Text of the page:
A Problem, A Shovel, And 9,874 Reasons To Not Be Committed.

Your commitment is the difference between tepid success or massive personal breakthrough.

Your results are completely dependent on your commitment.

Right now -- if you don't like where you're at, be committed to changing. Take the necessary steps to move yourself from where you are to where you want to be.

In our universe of first world problems, it's easy to forget that picking up a shovel and beginning to dig is the obvious next step for most of the challenges in front of you.

No one knows that better that Shyam Lal.

He was a poor, hungry 15-year-old teen in Chhattisgarh, India, living in a village called Saja Pahad. A village trying to survive. They were subsistence farmers. Raising cattle and crops in order to stay alive.

It was back-breaking, hopeless work that got passed down from generation to generation. Always in fear of drought -- which could wipe out an entire region of the country.

They had no road to the outside world. They were completely shut off. The government unwilling to provide any assistance. 

No roads. No deep wells. No medicine for their dying cattle or sick families.

Water was in short supply. The little that they had of it was pulled from wells that went dry all too soon.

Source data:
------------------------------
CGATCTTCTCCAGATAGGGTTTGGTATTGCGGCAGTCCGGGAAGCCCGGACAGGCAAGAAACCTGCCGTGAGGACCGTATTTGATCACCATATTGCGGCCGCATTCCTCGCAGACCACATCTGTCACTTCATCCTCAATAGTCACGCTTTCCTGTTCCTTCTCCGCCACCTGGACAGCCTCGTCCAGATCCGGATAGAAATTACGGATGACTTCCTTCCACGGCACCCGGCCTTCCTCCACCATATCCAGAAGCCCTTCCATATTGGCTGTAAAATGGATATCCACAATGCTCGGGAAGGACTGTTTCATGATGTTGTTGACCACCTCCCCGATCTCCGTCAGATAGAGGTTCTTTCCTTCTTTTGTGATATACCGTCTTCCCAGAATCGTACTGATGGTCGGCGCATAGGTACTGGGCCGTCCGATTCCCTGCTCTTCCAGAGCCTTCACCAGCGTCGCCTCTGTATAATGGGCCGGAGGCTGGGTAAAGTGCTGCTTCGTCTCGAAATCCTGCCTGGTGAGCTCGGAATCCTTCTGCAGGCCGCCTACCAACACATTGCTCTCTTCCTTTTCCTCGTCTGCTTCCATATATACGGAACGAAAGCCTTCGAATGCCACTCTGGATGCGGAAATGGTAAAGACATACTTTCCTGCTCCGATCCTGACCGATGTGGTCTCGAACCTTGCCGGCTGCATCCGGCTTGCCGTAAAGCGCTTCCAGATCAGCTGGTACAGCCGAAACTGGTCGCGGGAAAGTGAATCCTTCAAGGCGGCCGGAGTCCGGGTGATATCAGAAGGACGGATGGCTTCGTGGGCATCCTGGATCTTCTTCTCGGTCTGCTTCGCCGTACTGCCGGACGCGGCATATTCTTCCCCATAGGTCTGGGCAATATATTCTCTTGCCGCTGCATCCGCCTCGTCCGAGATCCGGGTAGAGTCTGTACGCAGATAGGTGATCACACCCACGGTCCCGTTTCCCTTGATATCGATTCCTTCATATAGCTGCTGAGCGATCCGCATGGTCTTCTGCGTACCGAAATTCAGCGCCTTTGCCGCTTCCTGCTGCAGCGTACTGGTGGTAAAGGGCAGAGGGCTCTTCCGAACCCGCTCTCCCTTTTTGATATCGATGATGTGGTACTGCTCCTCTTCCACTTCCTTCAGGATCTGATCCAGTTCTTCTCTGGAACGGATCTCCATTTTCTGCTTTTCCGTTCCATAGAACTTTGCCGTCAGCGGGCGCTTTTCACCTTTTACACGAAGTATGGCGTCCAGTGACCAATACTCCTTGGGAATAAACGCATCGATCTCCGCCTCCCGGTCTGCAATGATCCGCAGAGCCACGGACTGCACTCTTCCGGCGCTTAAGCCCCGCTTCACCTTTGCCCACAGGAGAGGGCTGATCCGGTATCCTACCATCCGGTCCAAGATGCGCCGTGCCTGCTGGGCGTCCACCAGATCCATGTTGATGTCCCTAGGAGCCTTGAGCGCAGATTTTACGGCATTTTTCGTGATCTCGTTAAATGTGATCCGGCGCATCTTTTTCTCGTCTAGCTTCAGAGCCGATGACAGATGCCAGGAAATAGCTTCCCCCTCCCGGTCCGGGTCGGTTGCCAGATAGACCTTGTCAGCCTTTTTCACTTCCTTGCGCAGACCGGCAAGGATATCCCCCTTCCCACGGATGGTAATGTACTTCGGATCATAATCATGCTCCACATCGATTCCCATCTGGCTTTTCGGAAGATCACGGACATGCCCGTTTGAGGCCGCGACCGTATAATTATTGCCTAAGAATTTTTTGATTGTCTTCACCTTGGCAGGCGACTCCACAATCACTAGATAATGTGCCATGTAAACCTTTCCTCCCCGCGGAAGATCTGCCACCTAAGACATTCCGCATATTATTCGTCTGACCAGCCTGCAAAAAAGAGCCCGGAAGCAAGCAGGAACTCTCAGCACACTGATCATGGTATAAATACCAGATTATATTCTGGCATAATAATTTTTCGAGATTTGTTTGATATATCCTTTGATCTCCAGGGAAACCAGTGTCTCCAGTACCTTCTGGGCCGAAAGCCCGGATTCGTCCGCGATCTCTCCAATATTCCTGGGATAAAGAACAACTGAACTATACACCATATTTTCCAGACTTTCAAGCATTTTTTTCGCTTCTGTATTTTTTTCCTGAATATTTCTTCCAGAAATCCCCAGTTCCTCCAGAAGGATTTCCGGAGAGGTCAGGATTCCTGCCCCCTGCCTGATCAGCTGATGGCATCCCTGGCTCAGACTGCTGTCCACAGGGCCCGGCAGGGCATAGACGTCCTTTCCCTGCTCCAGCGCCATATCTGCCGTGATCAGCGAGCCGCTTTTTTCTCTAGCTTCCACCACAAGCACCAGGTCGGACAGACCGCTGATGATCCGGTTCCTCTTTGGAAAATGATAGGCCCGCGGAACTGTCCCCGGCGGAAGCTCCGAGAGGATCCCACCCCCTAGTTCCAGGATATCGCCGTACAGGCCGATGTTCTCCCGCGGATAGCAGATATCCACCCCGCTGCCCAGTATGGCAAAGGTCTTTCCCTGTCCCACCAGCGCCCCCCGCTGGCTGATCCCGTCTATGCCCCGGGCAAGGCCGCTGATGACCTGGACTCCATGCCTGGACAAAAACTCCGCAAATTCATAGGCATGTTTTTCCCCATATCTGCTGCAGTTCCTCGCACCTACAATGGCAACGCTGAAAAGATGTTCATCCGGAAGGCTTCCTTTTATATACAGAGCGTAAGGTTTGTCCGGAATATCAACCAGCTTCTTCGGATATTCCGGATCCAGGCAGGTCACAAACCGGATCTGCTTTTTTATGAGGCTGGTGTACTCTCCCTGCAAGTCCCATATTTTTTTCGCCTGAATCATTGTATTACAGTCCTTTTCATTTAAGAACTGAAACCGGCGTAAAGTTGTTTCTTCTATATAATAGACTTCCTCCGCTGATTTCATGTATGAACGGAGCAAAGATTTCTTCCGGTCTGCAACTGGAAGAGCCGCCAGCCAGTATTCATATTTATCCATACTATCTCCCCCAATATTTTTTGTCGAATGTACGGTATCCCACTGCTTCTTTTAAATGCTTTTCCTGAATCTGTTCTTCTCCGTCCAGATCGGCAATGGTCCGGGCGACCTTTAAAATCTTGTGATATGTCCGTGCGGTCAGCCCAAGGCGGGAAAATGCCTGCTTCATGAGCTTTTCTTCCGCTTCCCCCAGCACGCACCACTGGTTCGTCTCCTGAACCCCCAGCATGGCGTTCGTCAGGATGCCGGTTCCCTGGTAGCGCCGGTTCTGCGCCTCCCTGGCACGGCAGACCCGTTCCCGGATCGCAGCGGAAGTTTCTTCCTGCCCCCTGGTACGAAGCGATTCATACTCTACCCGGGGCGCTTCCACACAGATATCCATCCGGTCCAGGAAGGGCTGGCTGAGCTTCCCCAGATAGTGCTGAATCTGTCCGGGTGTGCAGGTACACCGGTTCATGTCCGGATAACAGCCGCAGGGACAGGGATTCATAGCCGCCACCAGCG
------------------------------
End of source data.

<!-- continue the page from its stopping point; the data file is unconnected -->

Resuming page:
Only to leave them with more disappointment. And death.

At 15, Shyam Lal decided to change things.

He picked up a spade and began to dig. Finding a spot in the forest that was more shaded than the open village living area, he picked up a shovel and started digging a hole.

It wasn't a well. He was digging a lake. That's what he told his friends and family.

Meanwhile, the other villagers laughed at him.  Their voices ripe with scorn. If the government couldn't help them with its heavy machinery -- to move mountains of dirt -- how could one boy do anything of value.

After all, Shyam had to carry away the dirt each day by himself. It was impossible. Until you factor in the extraordinary power of commitment.

Shyam La picked up his shovel at 15 and started to dig.

And a day of commitment became two. And then three and four and five.

Soon he had been digging for a week. Then weeks. Then a  month. Then months.

Those months became a year. And a year became years. And those years become a decade.

And one decade became two. And then something magical happened.

Some 9,874 days after he picked up his spade on that first day to start digging a lake for his village, he stopped.

Now 42 years old, Shyam Lal had done the impossible.

Where sand and trees and vegetation once covered the earth, there was water.

An acre of it. And deep too.

It was a lake more than 15 feet deep. Started 27 years earlier to save his cattle and crops. With no help from his fellow villagers or the government.  

He just did it.

It makes no sense to look around and question why it's taking you so long or where all your cheerleaders have gone.

Success is about you being committed. Being committed right now. In this moment.

Taking audacious steps. Digging one more shovel full.

Maybe 9,874 days in a row.

Dan WaldschmidtStory